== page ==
Master of Arts in English Theses

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    Curriculum Project to be implemented at The Bay Academy for the Arts and Sciences, I.S. 98, Brooklyn, NY
    (2011-08-31T00:00:00-07:00) Southard, Allison
    The revised curriculum for my 8th grade ELA class is based on the current state and national standards. Since New York State is adopting the Common Core Standards there needs to be some revision and thought to how the current curriculum can be adapted to a different set of standards. The Common Core Standards do not just ask students to understand or have knowledge of skills but to analyze, apply, and recreate. The new curriculum must also have students going beyond the current state standards and as educators we must ask our students to analyze, apply, and recreate in our classrooms.
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    Reconciling Sentimental and Radical Tendencies in the Life and Work of Fanny Fern: Her Influence on Women Newspaper Columnists
    (2009-12-22T00:00:00-08:00) Roth, Valerie
    Far more than a conventional Victorian woman whose premature widowhood and single-motherhood compelled her to seek employment as a sentimental journalist, Fanny Fern is a both a representative of typical nineteenth-century women's journalism and literature and a literary mentor to later generations of women novelists, poets, and newspaper columnists. While the historical records suggest that duality and contradiction characterized her private life, and the available literature demonstrates a similar dichotomy in her writing – a tension between the sentimentalism prevalent in women's writing of the Victorian era, and the sarcasm and feminism beginning to surface near the nineteenth-century's end – Fern, by utilizing accepted convention as a vehicle for promoting reform, managed to constructively reconcile the obvious contradictions in both her life and literature.
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    Where the Huck is Finn? The Hunt for Huckleberry Finn in Hannibal
    (2010-05-22T00:00:00-07:00) Zima, Dusty
    The Mississippi River town of Hannibal, Missouri clings to the romanticized notion that it is "America's Hometown." The visitor's bureau, chamber of commerce, and the Hannibal Jaycees strive to portray Hannibal as an ideal oasis for the young at heart. The inspiration for the town's attempt at such pristine preservation is its most famous citizen, Samuel Langhorne Clemens, better known as, Mark Twain. In keeping with the town's nostalgic and romanticized image, city officials have promoted Tom Sawyer, with what they believe to be his endearing shenanigans and humorous pranks, as the ideal boy, and Hannibal, as his idyllic playground. On the other hand, Hannibal has swept Huckleberry Finn and the painful memory of slavery that is associated with his character and his eponymous text under the rug so as not to burden the tourists, townspeople, and the town itself with Hannibal's true slaveholding past and the racism lingering in the present. In doing so, the town of Hannibal has created for itself an extremely profitable tourism business that is, at its root, a disturbingly distorted and completely false representation of Twain's characters, texts, and boyhood hometown.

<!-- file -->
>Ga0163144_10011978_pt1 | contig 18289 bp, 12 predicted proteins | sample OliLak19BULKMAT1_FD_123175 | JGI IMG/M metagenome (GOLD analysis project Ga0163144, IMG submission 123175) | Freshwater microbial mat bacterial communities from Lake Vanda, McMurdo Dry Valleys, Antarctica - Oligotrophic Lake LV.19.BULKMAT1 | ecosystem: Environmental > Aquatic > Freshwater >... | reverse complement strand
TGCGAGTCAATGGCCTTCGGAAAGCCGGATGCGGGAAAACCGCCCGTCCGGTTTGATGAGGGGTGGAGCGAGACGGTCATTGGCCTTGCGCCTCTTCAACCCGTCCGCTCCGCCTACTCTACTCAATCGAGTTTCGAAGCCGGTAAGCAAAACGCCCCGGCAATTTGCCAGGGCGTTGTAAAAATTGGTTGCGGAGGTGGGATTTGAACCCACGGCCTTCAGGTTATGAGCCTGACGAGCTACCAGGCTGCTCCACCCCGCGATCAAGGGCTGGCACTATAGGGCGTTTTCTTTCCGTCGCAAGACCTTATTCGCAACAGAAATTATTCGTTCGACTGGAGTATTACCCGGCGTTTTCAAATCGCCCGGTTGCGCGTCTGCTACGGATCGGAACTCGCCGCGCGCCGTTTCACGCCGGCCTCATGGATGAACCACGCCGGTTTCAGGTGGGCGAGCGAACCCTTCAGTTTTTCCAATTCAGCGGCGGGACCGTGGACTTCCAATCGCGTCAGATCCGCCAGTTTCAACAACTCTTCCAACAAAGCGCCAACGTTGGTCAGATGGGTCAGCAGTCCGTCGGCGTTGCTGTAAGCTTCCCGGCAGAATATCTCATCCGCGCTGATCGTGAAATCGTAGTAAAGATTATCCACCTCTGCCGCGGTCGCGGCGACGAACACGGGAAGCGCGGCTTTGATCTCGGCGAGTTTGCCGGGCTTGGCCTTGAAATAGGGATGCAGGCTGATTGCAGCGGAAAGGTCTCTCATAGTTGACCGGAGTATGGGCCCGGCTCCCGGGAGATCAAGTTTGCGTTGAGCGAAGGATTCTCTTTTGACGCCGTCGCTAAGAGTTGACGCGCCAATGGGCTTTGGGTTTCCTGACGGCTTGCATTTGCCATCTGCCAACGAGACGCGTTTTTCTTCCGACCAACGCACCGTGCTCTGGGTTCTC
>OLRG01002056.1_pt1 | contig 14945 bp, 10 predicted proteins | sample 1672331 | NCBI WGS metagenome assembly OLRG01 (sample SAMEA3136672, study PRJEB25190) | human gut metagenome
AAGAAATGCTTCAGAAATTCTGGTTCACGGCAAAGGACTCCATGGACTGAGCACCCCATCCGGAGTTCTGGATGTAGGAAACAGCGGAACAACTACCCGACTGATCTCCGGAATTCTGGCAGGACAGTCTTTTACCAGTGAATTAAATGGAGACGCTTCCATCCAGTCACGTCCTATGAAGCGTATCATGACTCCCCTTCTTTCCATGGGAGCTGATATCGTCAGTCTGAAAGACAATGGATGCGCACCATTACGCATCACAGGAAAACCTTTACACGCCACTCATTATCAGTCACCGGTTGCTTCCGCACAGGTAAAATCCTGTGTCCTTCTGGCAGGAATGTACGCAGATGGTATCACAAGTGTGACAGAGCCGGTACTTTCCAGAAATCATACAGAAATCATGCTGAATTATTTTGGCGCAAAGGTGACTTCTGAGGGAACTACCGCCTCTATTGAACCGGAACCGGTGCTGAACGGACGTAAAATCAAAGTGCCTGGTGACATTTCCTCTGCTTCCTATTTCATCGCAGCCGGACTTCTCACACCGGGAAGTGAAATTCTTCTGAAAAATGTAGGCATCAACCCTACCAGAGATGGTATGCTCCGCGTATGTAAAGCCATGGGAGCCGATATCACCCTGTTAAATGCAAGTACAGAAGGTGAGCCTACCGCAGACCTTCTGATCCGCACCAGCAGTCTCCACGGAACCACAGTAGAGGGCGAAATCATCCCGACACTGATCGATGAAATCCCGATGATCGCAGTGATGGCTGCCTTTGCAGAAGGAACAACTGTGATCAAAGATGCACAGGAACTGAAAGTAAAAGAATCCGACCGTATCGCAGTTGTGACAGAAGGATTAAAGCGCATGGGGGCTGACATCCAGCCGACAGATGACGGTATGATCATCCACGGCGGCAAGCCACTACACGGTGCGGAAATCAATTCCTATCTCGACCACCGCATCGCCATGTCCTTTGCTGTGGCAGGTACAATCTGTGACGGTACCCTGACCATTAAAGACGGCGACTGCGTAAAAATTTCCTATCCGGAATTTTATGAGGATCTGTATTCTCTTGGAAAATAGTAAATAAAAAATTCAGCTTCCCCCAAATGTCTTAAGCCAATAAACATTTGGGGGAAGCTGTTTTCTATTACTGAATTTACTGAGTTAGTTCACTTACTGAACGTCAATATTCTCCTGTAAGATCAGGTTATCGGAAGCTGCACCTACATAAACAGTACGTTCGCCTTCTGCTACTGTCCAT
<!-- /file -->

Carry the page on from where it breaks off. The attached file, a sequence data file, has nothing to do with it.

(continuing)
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    Suspension in Suspense: Expressions of English Medieval Morality Plays in
    (2011-08-29T00:00:00-07:00) Connell, Jessica
    English medieval morality plays such as Everyman and Mankind have found a voice in G. K. Chesterton's and Arthur Conan Doyle's crime literature. The moral vision that Chesterton and Doyle offer is based on medieval morality, but made accessible to popular culture through the literary devices of the detective genre. Both genres communicate essential metaphysical realities and moral principles to the reader. To truly engage in the mystery fiction, the reader must subconsciously but temporarily retire personal notions about morality and accept the traditional morality reflected in the crime story. This suspension of individual ethics and the borrowing of ancient ones allows the reader living in a subjective world to find reassurance in a sovereign standard, thus participating existentially in greater metaphysical realities of the narrative, thereby fulfilling the ultimate objective of literature: the enrichment of the reader's understanding of human nature.
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    The True Rise of The Fallen Woman: A Critical Study of Thomas Hardy’s Tess of The D’Urbervilles
    (2009-12-22T00:00:00-08:00) Nixon, Kathryn
    The genre of work known as the literature of the fallen woman adheres to a strict set of guidelines for its infamous female roles. Fault, misery, and death are the ideal circumstances under which these women lead their lives. Thomas hardy, however, with the use of sleep states at critical junctures in Tess of the d'Urbervilles creates an anomaly within the genre with the character Tess Durbeyfield. By developing his character through these states, he not only exonerates her from blame, but also allows her to rise above her sin. Additionally, he leads his heroine through a life of internal ambivalence, thus adding to her isolation from both the world and her genre. This new vision of the fallen woman echoes his feelings on the hypocritically ambiguous society of his day and allows a new concept to take shape within this type of literature--forgiveness. This study explores Hardy's use of these states and their extraordinary effect on the perception of the fallen woman.